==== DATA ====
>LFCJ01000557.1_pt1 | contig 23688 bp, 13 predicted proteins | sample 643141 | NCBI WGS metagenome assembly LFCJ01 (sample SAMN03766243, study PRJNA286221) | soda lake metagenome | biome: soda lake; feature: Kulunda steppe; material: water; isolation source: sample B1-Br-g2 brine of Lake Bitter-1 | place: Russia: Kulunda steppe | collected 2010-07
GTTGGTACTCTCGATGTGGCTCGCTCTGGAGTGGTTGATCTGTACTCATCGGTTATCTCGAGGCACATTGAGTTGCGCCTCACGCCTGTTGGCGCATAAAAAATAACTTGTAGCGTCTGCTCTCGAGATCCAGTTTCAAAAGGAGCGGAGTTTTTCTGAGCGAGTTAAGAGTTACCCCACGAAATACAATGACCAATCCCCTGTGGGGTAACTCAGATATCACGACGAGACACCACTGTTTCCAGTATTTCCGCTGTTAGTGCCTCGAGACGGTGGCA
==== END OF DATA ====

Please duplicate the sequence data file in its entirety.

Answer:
>LFCJ01000557.1_pt1 | contig 23688 bp, 13 predicted proteins | sample 643141 | NCBI WGS metagenome assembly LFCJ01 (sample SAMN03766243, study PRJNA286221) | soda lake metagenome | biome: soda lake; feature: Kulunda steppe; material: water; isolation source: sample B1-Br-g2 brine of Lake Bitter-1 | place: Russia: Kulunda steppe | collected 2010-07
GTTGGTACTCTCGATGTGGCTCGCTCTGGAGTGGTTGATCTGTACTCATCGGTTATCTCGAGGCACATTGAGTTGCGCCTCACGCCTGTTGGCGCATAAAAAATAACTTGTAGCGTCTGCTCTCGAGATCCAGTTTCAAAAGGAGCGGAGTTTTTCTGAGCGAGTTAAGAGTTACCCCACGAAATACAATGACCAATCCCCTGTGGGGTAACTCAGATATCACGACGAGACACCACTGTTTCCAGTATTTCCGCTGTTAGTGCCTCGAGACGGTGGCA